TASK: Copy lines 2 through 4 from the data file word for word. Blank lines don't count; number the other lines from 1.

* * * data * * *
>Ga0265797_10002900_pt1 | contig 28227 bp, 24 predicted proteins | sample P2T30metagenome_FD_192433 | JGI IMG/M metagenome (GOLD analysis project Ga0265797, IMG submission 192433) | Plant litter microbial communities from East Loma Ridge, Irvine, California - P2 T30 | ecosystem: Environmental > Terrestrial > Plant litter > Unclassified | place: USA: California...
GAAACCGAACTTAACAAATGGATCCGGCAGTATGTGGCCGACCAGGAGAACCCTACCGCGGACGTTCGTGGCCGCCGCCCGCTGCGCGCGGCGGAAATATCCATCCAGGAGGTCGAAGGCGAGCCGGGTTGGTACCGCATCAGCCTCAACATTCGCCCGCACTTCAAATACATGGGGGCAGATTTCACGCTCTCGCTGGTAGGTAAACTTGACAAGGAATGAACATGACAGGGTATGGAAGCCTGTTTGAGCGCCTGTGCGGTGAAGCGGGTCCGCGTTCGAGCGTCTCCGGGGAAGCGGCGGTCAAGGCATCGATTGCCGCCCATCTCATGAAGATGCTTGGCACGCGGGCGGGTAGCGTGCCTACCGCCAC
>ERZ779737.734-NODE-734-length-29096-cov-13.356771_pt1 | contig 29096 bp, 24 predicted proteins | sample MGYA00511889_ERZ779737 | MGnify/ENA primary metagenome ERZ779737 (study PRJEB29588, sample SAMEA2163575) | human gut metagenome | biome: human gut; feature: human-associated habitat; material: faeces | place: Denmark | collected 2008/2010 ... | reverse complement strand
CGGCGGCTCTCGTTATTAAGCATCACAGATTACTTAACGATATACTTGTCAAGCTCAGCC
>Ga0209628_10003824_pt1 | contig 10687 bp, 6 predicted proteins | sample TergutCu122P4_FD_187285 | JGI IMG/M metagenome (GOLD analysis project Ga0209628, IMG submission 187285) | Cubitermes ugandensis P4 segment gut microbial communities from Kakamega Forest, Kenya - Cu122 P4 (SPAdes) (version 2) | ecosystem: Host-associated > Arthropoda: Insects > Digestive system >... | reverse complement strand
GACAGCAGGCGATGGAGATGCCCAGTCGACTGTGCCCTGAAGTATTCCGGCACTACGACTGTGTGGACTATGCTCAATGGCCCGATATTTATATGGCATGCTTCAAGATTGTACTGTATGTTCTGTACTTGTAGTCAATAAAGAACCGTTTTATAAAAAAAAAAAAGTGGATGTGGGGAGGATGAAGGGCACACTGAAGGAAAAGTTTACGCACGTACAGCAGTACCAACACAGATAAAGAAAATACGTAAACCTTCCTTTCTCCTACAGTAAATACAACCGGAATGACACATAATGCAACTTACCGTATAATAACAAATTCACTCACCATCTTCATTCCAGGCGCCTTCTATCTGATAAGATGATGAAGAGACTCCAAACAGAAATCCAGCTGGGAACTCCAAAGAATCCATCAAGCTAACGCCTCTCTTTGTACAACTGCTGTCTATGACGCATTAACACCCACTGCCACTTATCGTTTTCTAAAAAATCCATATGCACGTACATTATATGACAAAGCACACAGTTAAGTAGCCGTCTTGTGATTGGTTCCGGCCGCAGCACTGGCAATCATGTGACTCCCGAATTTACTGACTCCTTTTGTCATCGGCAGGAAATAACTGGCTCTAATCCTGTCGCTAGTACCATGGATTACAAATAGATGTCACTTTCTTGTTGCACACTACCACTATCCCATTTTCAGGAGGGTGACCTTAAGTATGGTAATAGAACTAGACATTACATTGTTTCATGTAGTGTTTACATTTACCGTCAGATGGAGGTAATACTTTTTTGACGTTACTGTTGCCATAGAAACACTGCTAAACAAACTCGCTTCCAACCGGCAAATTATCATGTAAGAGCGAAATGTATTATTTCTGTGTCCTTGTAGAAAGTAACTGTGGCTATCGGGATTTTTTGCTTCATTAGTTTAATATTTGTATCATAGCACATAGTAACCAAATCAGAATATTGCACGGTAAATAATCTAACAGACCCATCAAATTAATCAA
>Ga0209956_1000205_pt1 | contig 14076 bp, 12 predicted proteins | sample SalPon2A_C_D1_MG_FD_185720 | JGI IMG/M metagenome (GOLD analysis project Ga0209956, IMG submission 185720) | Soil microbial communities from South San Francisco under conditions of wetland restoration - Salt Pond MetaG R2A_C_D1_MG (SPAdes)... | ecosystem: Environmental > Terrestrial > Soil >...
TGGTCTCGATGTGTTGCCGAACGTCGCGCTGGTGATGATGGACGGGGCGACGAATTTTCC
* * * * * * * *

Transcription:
GAAACCGAACTTAACAAATGGATCCGGCAGTATGTGGCCGACCAGGAGAACCCTACCGCGGACGTTCGTGGCCGCCGCCCGCTGCGCGCGGCGGAAATATCCATCCAGGAGGTCGAAGGCGAGCCGGGTTGGTACCGCATCAGCCTCAACATTCGCCCGCACTTCAAATACATGGGGGCAGATTTCACGCTCTCGCTGGTAGGTAAACTTGACAAGGAATGAACATGACAGGGTATGGAAGCCTGTTTGAGCGCCTGTGCGGTGAAGCGGGTCCGCGTTCGAGCGTCTCCGGGGAAGCGGCGGTCAAGGCATCGATTGCCGCCCATCTCATGAAGATGCTTGGCACGCGGGCGGGTAGCGTGCCTACCGCCAC
>ERZ779737.734-NODE-734-length-29096-cov-13.356771_pt1 | contig 29096 bp, 24 predicted proteins | sample MGYA00511889_ERZ779737 | MGnify/ENA primary metagenome ERZ779737 (study PRJEB29588, sample SAMEA2163575) | human gut metagenome | biome: human gut; feature: human-associated habitat; material: faeces | place: Denmark | collected 2008/2010 ... | reverse complement strand
CGGCGGCTCTCGTTATTAAGCATCACAGATTACTTAACGATATACTTGTCAAGCTCAGCC